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I didn't mean to turn you on: a work in Lillian Mulero's exhibit Mouth Open.

Two Forms of ID
By David Brickman

Ray Felix: Alter I
Lillian Mulero: Mouth Open

Fulton Street Gallery, through March 20

If gender/identity topics in art are not your thing, you may want to skip this review. Then again, they’re not my thing—at all—yet I quite enjoyed the time I spent examining and contemplating the aptly paired shows by Ray Felix of Troy and Lillian Mulero of Albany at Fulton Street Gallery. And, though related in theme, they are clearly conceived and presented as two shows, in separate spaces, rather than as a two-person show.

Felix is the discovery here, in that he is a young photographer who has not shown much before, and his multi-part installation (or multiple installations) fully occupies the long, large front gallery at Fulton Street; meanwhile Mulero—a seasoned area artist with many shows to her credit all over the country—fills the tiny back gallery with a spare presentation of nine small pieces representing an ongoing body of work.

This is neither to equate quantity with quality nor to dismiss Mulero’s very potent art; rather, it is meant to portray the significance of Felix’s accomplishment in what seems to be his solo debut, an understandable hint of greenness notwithstanding.

Alter I is an obvious pun and is actually a series of altars, each evoking a bathroom situation. Felix has assembled a nice collection of medicine cabinets and altered them (he also has three installations that are not medicine cabinets: one with a toilet seat—kind of a cross between Marcel Duchamp and Farrell Bros. Plumbing—one with a sink and one with a mirror and vanity table). His photography appears as self-portraits printed directly on the mirrors, so we confront each scene as if we were Felix seeing himself in the glass.

A variety of getups define the Felix we encounter, all of which present a young, apparently gay man exploring aspects of his identity through appearance. There’s the earnest fellow in glasses and necktie, the Village person with a leather biker cap, a guy putting on lipstick and so on. Inside each cabinet are accoutrements and oddities, some arranged fairly chaotically, as in a normal bathroom, some with a more highly ritualized appearance and content.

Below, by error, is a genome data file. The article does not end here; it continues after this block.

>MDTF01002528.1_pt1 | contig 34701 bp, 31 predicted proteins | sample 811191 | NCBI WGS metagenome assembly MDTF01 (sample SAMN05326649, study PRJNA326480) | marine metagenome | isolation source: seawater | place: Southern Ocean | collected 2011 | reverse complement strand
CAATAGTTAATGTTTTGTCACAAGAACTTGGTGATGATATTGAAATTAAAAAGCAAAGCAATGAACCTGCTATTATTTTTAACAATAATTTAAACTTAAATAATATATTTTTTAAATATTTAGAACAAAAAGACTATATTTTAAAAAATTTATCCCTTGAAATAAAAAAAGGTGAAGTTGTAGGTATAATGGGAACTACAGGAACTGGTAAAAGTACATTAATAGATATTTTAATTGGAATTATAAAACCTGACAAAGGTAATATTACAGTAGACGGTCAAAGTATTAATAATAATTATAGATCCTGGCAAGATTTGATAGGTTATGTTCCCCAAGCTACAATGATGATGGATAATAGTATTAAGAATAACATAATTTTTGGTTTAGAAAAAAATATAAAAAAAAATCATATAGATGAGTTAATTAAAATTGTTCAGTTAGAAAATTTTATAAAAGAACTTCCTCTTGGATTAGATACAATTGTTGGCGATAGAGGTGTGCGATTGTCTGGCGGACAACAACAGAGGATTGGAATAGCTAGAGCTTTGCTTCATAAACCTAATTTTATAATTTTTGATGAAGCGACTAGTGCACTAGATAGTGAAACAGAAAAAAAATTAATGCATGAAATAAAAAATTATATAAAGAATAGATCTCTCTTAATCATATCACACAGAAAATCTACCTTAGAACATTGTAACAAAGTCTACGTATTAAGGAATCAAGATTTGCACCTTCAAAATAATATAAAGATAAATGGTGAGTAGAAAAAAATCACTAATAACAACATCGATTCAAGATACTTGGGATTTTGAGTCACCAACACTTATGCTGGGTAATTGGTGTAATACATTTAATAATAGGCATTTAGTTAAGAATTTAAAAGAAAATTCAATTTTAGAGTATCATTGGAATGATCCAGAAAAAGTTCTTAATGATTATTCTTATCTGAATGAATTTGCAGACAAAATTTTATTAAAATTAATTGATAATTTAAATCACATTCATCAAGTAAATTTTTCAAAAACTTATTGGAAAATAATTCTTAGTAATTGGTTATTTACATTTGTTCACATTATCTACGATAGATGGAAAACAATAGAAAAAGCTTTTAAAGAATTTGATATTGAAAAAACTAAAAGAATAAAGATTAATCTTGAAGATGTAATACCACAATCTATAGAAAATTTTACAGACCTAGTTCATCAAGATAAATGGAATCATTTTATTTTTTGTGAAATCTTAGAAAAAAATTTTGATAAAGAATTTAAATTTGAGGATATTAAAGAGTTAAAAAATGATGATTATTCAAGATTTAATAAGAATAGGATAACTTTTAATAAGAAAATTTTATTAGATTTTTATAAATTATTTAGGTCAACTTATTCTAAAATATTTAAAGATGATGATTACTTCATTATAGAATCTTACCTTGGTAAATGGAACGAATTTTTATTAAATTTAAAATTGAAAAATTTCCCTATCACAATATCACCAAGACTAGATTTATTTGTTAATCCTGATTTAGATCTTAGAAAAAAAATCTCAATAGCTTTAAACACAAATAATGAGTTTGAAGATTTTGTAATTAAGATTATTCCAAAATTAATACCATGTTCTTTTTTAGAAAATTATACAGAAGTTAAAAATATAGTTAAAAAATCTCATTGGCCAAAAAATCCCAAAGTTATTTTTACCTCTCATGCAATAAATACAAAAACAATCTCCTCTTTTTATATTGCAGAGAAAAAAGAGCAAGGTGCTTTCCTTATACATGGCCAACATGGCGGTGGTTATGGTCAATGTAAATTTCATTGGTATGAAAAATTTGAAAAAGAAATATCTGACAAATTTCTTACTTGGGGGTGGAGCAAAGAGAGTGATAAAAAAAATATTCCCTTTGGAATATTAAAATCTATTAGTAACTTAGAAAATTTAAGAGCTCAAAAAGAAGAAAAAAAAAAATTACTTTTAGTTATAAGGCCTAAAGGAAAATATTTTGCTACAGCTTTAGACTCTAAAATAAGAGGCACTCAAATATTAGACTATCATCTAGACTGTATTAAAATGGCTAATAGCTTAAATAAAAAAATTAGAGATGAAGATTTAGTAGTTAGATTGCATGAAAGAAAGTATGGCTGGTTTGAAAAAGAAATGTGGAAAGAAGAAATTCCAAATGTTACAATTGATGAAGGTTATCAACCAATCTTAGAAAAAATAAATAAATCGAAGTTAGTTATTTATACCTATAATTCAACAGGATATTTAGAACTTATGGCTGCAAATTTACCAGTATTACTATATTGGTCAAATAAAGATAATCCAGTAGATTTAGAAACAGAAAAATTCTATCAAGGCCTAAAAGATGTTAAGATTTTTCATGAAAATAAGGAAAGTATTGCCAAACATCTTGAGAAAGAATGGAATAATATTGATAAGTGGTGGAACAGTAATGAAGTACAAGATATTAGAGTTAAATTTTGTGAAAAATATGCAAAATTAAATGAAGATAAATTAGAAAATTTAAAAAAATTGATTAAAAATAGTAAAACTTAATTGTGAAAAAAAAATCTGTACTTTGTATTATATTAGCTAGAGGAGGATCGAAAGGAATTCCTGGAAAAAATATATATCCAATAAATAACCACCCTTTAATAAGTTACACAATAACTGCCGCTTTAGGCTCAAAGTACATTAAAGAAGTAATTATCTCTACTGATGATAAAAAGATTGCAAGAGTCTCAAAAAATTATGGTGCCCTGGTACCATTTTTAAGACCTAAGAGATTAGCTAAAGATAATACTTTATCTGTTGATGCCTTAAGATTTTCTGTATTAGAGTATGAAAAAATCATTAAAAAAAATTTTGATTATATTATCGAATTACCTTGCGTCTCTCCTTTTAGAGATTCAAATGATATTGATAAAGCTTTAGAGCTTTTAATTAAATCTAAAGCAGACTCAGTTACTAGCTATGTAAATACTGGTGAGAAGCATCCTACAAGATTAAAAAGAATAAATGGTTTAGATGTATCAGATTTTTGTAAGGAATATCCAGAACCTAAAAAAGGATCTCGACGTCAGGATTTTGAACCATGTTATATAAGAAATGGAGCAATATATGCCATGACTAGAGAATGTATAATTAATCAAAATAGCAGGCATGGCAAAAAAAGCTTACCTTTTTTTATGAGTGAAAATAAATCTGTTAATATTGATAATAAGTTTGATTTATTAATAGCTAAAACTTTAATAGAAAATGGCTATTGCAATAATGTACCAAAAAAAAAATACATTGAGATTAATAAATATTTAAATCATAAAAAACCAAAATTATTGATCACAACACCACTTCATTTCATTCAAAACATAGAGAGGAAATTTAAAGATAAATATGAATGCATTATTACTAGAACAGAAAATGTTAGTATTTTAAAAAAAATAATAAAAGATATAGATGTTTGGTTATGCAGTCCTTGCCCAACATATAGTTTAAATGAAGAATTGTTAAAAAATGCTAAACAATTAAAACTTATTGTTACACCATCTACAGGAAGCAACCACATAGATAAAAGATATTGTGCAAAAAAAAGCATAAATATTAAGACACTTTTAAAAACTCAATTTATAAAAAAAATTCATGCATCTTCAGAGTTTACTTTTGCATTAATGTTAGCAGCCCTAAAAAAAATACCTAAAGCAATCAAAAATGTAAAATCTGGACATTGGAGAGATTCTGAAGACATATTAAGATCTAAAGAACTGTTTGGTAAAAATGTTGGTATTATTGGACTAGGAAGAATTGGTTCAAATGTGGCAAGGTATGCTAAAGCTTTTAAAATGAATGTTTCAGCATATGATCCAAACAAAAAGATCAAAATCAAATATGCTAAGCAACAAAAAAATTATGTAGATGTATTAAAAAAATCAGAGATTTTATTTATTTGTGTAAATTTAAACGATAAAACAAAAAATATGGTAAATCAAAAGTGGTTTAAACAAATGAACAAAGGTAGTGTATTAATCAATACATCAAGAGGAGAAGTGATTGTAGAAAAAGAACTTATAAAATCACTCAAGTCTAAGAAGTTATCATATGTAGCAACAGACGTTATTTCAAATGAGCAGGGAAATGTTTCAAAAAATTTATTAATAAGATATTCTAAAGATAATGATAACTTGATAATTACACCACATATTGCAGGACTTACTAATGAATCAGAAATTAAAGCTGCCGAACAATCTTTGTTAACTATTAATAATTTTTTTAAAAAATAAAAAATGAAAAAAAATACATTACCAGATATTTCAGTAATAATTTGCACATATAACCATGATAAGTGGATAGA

A major element of these creations is the transgressive nature of the viewer’s participation—after all, by looking, we are prying—yet our curiosity insists that we look. And Felix encourages this invasion by rewarding it with the intriguing selection and arrangement of the cabinets’ contents. The fact that we have all at one time or another peeked into a friend’s or even a stranger’s medicine cabinet adds to the universal appeal of Felix’s pieces.

Felix’s skill in creating these vignettes is well-honed, but his overall presentation is somewhat wan. The black-and-white color scheme harks back to the techno ’80s, with floor tiles, metal piping and plastic shower curtains added as decor. It is not entirely clear to me if this is simply a style he likes or an intentional reach for a certain form of nostalgia (perhaps to a pre-AIDS gay culture).

Purely in terms of style, the greatest strength of the show is Felix’s photography, which makes the most of the silveriness of the mirrors and works quite well as self-portraiture of the playing dress-up (or undress-up) variety. And the collections he arranges for our voyeuristic pleasure are irresistible.

Mulero also has a particular color scheme to her show but it is more up-to-date. The seven drawings and two paintings she presents, even the walls they hang on, are all bright orange and white. They each depict a woman in some state of nudity, most of them bordering on or actually crossing the border into soft pornography. But the subjects cover a fairly wide range of age, race and physical type, which collectively forms a presence like that of a series of portraits, rather than pictures made individually to turn on the prurient viewer.

Mulero has a deft hand with a pencil and a great feel for portrait, expression and gesture. Compositionally, she adds a bit of intrigue to several of the pictures by including other works of art at their fringes. The titles are women’s names that feel made up, like those of strippers: Cindy, Solange, Carmela, China, Scarlet. After wondering if they were just the subjects’ names, I noticed that one drawing and one painting had the same subject and composition but unmatched names (Cora and Amber), so decided they were in fact titles, not names.

I also couldn’t say for sure whether these images are drawn from life, from photos (perhaps out of porno mags) or elsewise. While it is unnecessary to know the answer, it is important to understand that the work raises these kinds of questions. Are they a comment on stripper and porn culture? Are they honest depictions of women comfortable with their very imperfect bodies? Are they indeed meant to turn us on?

It is impossible for me to speak from the artist’s point of view for this work. She is a heterosexual woman of Puerto Rican descent, past 50, who is known to grapple with themes of feminism and cultural identity. So, I take these pictures as somehow feminist, empowering to women—yet, were these same drawings and paintings made by a hetero male, my interpretation would definitely be different, probably leaning toward a critique of their cheesy and exploitative characteristics.

And this is just fine. Clearly, different viewers will have very different responses to this work, and Mulero knows it. I suspect for her that’s part of the fun—and part of the point.

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